When you’re playing music (or engaging in any activity, for that matter), all your habits of unnecessary tension have one thing in common: they tend to diminish your stature rather than expand it.
Essentially, you become smaller. You compress yourself. You lessen the space within.
It is sometimes difficult to discern unnecessary tension because you are so habituated to how it feels. Often you don’t feel the “tension” until it morphs into pain. And sometimes, even the pain you accept as the price to pay for playing your instrument (though in reality, this does not have to be the case!)
So tension can be an almost abstract idea, a subjective matter. That’s why I like to include the idea of thinking about the space within ourselves as we play.
As I get further along teaching the Alexander Technique, I find myself bringing more of my student’s attention to their space. My aim is to tie their perception of tension into their awareness of their own space, helping them to think more expansively.
This tends to get them to stop trying too hard to feel (and judge) what may or may not be tension. It brings their attention more outward, making it more inclusive of themselves and of their other senses. Always good results when this happens.
So as you practice, take stock of your space. Where are you closing yourself off as you play? Notice how closing yourself off changes the ease and balance of what you do.
Here are a few things you can do to help you perceive and maintain your internal space, and reduce lots of unnecessary tension:
- Notice yourself and your instrument-Are you collapsing and compressing down into your instrument? If so, see if you can think lightly up and away from it instead.
- Notice your head and neck-Let your head balance lightly upon your spine, releasing it in an upward direction (Don’t tighten and compress your neck.) You can even think about allowing more space in your mouth and jaw. Even around your eyes.
- Notice your shoulders, hands and arms-Are you pulling your shoulders back? Or collapsing them forward as you close the space of in your chest? Are your arms plastered against your rib cage closing off the space between your arms and torso? Are your hands, wrists and fingers compressed? Allow yourself to release into length and width.
- Notice your back and hips– Notice if you tend to either tuck your pelvis, thrust it forward, and/or arch your back when you play. Let your pelvis release away from the crown of your head, creating more length in your entire torso.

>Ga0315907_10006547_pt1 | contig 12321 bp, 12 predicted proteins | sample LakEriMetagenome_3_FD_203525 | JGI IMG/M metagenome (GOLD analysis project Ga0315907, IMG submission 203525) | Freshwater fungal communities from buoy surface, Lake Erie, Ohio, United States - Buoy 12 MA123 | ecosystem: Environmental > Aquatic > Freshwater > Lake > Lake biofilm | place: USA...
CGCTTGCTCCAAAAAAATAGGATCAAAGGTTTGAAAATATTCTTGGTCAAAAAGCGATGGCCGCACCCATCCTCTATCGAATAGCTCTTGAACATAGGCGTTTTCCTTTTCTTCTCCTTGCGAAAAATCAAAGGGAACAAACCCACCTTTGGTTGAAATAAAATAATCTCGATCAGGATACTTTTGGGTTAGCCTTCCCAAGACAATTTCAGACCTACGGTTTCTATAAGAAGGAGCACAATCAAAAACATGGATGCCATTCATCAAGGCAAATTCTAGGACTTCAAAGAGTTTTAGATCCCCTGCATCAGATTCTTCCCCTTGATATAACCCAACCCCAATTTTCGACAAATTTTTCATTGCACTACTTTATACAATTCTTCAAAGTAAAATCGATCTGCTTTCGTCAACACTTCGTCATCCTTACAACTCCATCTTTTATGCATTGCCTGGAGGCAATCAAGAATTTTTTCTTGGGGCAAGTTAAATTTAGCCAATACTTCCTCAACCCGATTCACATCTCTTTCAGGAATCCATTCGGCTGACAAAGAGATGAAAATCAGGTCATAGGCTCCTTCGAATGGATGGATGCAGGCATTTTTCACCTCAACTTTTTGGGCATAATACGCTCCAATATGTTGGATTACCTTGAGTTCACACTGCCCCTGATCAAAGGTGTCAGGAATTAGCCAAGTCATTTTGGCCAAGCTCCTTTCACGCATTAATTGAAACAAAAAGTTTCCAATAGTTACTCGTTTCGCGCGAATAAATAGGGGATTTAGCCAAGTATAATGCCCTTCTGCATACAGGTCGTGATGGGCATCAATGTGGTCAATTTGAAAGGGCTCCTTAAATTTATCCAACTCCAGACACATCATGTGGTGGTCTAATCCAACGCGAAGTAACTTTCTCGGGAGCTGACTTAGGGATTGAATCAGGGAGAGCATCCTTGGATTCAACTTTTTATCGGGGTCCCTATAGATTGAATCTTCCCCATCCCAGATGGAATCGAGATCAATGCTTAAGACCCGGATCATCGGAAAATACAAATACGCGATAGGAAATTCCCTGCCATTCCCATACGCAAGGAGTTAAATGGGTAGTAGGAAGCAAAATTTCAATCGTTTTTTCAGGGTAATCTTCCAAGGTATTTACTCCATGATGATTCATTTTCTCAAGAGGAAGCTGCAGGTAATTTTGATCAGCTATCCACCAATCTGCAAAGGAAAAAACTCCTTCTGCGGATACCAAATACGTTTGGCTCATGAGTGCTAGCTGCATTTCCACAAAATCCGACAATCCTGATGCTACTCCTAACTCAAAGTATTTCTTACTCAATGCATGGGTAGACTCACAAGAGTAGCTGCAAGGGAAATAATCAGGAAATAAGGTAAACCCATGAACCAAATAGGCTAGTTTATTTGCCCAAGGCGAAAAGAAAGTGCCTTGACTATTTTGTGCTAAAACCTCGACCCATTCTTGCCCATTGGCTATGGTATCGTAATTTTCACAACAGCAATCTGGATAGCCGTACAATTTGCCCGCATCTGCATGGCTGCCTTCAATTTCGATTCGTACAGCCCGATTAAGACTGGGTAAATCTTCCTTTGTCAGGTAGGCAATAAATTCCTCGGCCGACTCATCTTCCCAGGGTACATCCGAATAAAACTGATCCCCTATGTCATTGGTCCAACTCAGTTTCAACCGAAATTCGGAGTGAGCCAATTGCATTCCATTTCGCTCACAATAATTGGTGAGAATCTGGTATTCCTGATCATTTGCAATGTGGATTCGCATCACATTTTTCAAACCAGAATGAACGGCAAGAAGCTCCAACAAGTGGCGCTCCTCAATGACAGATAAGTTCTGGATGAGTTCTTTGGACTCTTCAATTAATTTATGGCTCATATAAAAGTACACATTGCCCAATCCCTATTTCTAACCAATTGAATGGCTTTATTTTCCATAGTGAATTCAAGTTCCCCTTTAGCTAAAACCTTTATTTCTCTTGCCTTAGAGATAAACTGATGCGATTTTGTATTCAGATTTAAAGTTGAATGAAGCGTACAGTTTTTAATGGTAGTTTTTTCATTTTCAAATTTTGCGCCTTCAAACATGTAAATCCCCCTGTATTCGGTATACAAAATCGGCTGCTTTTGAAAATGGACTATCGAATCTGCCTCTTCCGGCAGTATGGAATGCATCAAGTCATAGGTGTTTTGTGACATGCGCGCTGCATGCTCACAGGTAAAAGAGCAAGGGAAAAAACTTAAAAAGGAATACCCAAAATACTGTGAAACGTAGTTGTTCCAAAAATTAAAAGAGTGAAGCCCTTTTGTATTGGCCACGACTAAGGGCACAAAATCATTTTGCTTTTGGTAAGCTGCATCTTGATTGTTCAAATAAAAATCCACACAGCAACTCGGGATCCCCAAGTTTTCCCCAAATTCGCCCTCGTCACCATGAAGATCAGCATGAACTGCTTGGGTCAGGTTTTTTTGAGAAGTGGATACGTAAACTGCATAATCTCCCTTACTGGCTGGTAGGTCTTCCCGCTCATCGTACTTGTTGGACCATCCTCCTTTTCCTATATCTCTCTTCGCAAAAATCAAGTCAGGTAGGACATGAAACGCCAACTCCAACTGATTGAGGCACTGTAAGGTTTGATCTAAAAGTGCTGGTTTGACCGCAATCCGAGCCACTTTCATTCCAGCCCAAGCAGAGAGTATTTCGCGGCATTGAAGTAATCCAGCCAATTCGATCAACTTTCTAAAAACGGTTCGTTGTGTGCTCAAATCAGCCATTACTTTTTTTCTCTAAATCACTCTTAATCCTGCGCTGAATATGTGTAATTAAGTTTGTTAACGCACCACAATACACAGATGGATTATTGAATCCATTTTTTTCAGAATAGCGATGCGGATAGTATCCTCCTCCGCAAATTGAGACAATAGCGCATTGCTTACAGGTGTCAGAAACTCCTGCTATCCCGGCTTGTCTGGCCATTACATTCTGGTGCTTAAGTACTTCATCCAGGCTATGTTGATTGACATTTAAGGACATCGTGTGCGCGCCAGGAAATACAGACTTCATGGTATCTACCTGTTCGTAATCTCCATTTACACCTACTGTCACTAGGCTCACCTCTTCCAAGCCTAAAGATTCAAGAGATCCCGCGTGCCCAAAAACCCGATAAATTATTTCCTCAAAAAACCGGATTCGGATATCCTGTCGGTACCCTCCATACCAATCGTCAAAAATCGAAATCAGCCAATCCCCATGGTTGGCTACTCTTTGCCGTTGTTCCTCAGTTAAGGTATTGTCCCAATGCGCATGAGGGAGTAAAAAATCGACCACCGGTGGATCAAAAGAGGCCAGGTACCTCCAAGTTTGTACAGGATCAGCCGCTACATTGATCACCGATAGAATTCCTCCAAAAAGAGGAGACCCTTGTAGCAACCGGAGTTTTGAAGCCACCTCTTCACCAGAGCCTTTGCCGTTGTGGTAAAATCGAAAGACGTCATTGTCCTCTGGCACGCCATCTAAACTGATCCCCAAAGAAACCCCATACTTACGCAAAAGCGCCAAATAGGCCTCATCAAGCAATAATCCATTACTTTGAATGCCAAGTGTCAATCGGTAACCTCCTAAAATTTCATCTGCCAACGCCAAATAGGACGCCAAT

- Notice your knees-Are you locking your knees by pulling them backwards? How does this affect the space, not only in your legs, but in your lower back and hips?
- Notice your feet-Are your feet “holding on the the floor” in tension? Do you feel most of your weight in the balls of your feet? Let your weight drop down to the ground through your ankle bones and slightly into your heels. Notice how you gain more space in your feet (and the rest of your body!) when you do this.
- Notice your breathing-Are you holding on to your rib cage as you breathe? Are you stiffening your neck? Healthful, efficient breathing involves movement of your entire torso, flowing from gentle contraction to expansion in three dimensions. Allow space in your entire torso to let this happen.
In the Alexander Technique we use something called the primary directions to help us to think about releasing into expansion. The directions are simply a description of how our bodies naturally expand into our full space. Thinking about them can help you with some of the habits of compression I’ve listed above. Here they are:
I allow my neck to be free so that my head can release forward and upward on top of my spine
So that my entire torso can lengthen and widen,
So that my knees can release forward from my hip joints, and one knee can release away from the other,
So that my heals can release into the ground
And that’s it. All you have to to do is think the directions and you’ll start to find your space again. Get to really know the directions and use them often. By doing so you’ll keep much of that unnecessary tension in check.